Although this was our fifth visit to Mysore, there was still so much more to explore. We took a gorgeous day trip to the Shravanabelagoda and Melukote, both a couple of hours from Mysore.
As is always the case when we stay with our good friends Stephen and Manjula at Mysore Bed and Breakfast, we made some lovely new friends – Dave and Ann from Cleethorpes in UK – and the four of us decided to take a day trip which would include Shravanabelagoda – home to a famous Jain temple and a giant statue of the revered figure Gomateshwara – and the temple town of Melukote. It was too far to go by rickshaw, so we travelled luxuriously by car, driven by the ever-enthusiastic, flourescent orange bearded Anjam.
On our penultimate day in Mysore, we enjoyed one of Stephen’s infamous ‘Mycycle Tours’. I say ‘we’, Amy took a rickshaw tour due to her dodgy leg and I taught myself how to cycle while holding a camera.
The cycle tour is remarkable. Stephen has been taking guests on a bike rides around Mysore for years, so he knows his stuff. Srirangipatna is an unlikely place to head to if you don’t have the inside scoop, so taking one of Stephen’s tours around this stunning river island just next to Mysore is a real treat. Despite having already visited the area a few years ago, it was amazing to see the area with a fresh pair of eyes. The area is extremely rural and full of fascinating culture. Stephen is an excellent guide, so you can really get beneath the surface. The tour takes you through villages where people live in traditional mud huts, over bridges with views of endless rocky rivers and through paddy fields that don’t even seem real. It really is a fascinating and beautiful day out.
My video can hopefully translate a little better than my words…
Thanks for making us feel so at home Stephen and Manjula, see you again someday.
Last time we visited Mysore was back in January 2014. We had a great time, but it was not Mysore itself that made us return this year. It was our beautiful hosts and friends, Stephen and Manjula.
I found our previous trip to Mysore to be a bit of a mixed bag of awesome and not awesome. Amy would say that the only reason I feel like that was because got ‘taken for a ride’ by a local, who was exercising a very popular scam on us. She was right (as usual) and looking back now, I remember how much I did love it. I was also probably a little scared at the time. For a mummy’s boy (yes, I was 29 at the time) from a small town in the south west of England, in India for the first time, I found it all a little overwhelming, for sure!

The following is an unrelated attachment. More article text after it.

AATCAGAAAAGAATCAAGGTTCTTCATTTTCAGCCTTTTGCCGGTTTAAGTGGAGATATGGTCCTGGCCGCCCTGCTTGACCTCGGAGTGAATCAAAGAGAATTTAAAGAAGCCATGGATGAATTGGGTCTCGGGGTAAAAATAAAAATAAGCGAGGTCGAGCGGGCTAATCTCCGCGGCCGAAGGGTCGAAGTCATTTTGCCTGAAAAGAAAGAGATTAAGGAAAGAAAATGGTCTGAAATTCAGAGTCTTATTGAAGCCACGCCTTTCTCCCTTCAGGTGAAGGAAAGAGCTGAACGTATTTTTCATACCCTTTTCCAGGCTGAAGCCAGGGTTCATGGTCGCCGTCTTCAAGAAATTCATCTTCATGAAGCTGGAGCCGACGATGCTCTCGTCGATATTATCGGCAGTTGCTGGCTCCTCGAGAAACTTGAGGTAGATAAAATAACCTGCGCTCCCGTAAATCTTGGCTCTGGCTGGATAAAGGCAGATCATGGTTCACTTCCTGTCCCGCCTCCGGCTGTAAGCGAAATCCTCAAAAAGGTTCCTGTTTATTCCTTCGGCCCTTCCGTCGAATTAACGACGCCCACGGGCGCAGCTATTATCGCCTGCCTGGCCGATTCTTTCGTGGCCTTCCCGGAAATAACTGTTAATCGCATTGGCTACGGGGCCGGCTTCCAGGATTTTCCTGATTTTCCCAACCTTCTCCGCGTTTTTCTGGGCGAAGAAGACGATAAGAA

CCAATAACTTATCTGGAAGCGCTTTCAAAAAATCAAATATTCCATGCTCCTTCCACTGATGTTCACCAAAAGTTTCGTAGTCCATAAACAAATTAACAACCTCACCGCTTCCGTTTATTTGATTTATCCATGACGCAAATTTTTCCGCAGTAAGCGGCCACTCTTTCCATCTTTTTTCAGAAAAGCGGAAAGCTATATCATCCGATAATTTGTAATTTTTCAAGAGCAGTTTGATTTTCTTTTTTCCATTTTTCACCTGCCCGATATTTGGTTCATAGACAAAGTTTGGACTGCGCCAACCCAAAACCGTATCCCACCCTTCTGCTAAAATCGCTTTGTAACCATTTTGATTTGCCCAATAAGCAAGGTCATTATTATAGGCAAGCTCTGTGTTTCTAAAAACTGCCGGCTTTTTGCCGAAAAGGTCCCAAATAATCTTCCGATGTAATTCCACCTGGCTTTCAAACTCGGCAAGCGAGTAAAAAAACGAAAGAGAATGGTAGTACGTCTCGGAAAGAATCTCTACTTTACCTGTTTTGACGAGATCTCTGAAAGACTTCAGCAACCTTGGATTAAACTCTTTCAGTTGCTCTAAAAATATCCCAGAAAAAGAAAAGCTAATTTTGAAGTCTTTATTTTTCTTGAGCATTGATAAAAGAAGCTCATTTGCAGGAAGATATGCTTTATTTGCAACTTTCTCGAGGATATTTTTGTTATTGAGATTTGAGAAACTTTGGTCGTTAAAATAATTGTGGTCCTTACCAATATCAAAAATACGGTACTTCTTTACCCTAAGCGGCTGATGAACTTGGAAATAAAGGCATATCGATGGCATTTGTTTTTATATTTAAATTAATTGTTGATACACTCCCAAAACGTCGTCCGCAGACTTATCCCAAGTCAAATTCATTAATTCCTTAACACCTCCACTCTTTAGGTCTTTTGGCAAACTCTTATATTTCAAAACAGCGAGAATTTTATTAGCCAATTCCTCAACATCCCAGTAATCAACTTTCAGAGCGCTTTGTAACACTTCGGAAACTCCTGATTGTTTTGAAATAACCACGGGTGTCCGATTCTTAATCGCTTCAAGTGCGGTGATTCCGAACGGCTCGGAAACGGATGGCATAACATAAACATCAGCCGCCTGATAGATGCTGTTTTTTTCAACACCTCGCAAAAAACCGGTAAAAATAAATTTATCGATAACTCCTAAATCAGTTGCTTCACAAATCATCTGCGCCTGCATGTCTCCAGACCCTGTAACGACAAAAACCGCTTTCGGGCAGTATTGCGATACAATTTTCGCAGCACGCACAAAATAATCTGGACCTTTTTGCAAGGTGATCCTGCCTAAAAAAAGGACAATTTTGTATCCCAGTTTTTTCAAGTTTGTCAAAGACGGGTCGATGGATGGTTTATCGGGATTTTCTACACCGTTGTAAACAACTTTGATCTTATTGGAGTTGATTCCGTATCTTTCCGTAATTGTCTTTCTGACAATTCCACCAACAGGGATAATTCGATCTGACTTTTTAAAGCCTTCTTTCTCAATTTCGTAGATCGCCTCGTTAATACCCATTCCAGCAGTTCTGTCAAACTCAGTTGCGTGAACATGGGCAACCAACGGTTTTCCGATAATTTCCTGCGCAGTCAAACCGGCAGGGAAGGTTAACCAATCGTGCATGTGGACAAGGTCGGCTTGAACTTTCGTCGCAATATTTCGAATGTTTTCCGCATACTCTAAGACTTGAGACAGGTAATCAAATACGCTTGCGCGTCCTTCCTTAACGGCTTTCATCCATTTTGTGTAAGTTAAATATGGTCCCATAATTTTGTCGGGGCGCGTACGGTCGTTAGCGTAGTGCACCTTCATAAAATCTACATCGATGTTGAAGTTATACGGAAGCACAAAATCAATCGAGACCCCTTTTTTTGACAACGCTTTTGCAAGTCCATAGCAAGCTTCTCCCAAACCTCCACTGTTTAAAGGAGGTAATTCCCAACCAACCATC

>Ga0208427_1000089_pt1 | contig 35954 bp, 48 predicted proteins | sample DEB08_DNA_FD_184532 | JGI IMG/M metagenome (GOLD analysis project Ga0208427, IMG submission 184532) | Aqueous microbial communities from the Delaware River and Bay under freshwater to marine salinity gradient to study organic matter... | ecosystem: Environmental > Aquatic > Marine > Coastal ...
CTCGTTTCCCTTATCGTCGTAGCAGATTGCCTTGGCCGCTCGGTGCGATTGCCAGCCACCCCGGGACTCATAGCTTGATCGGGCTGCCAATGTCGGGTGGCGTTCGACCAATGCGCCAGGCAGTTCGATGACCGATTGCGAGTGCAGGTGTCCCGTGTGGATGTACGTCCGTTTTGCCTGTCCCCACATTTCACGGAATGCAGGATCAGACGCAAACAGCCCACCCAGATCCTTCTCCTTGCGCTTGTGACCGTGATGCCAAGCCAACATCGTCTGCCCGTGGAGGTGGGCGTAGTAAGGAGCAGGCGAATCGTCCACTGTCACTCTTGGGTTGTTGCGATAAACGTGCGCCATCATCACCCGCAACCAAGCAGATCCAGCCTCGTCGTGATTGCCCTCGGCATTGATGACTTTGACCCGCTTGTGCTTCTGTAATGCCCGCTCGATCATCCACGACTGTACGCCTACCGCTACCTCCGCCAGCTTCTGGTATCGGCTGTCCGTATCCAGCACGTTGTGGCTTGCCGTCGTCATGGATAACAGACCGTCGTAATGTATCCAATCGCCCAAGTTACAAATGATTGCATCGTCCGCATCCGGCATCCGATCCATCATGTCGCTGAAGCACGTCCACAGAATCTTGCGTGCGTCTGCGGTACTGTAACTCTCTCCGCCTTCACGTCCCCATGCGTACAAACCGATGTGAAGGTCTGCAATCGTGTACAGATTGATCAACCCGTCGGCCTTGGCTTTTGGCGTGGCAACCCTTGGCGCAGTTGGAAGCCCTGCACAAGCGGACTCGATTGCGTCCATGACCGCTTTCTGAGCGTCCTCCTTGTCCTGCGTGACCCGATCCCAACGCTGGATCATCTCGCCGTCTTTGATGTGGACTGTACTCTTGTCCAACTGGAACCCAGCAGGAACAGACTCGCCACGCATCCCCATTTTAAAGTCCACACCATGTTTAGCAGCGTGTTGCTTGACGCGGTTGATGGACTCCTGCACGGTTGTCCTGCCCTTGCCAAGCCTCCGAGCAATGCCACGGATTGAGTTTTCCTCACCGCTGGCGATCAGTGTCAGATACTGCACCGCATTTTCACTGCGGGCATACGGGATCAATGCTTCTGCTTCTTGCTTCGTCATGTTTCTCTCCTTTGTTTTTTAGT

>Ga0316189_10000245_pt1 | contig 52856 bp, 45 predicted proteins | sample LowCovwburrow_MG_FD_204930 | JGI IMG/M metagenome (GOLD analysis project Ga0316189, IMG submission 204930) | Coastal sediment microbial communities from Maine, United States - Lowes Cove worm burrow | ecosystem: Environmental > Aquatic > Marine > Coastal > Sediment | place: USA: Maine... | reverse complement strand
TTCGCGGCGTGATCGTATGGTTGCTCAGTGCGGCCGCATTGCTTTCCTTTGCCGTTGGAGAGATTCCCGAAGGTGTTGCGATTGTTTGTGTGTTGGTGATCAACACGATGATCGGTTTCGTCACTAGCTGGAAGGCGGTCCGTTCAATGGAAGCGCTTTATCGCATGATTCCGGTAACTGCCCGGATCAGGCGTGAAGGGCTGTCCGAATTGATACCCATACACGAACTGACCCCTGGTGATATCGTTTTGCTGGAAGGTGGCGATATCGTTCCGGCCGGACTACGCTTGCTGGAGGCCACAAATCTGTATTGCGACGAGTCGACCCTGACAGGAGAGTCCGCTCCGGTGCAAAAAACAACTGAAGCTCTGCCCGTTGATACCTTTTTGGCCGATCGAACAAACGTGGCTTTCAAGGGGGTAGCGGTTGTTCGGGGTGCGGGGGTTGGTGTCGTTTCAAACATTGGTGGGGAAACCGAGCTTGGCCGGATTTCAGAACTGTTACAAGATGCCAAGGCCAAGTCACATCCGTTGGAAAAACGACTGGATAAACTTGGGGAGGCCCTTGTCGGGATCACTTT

What was the scam I hear you say?
We’ll eat where you eat. Local, cheap food is good, we tell our driver, with the confidence of travellers who have spent countless months in India, eating at all manner of food outlets. He tells us of an idli place in a house just outside of Mysore where each idli costs 1 rupee. We say let’s do it.
We stroll into the bright orange front room of a house. All seats at the table are taken up by hungry locals who eye us up with curiosity more than anything. The owner notices us and makes a mental note to assemble us a plate each. We head into the adjoining purple room and take a seat at the long bench. It’s ok? Shafi asks. It’s very good, we reply.
Tom asks me if I think we need to tell them no butter, no ghee. I say, when have you ever seen butter on idli? He says true and we don’t mention anything.
The doorway frames a couple of people who are clearly trying to work out our story. Two women walk into what is obviously their regular breakfast spot and start giggling as soon as they see us, out of surprise I assume.
Our time in Varkala was a well-balanced combination of festivals, food, hanging out and hospital visits. Time flew by and before we knew it we had stayed for two weeks.
Since we arrived, we had been saying that we’d go on Debra’s speciality morning walk, to take in the beautiful sights and burn off some of those dosas.We eventually got round to it on day 12 of our stay.We got up early to catch the sun rising and aside from a wardrobe malfunction, resulting in me having a different pair of shoes delivered mid-walk, we had a lovely time.
HIYA, we're Tom and Amy. We left the UK in Feb 2016 to explore what the rest of the world has to offer. Amy left her job teaching music and Tom left his making videos. We hope to fill this blog with a combination of musings, creative offerings and useful advice. Let's be inspired! x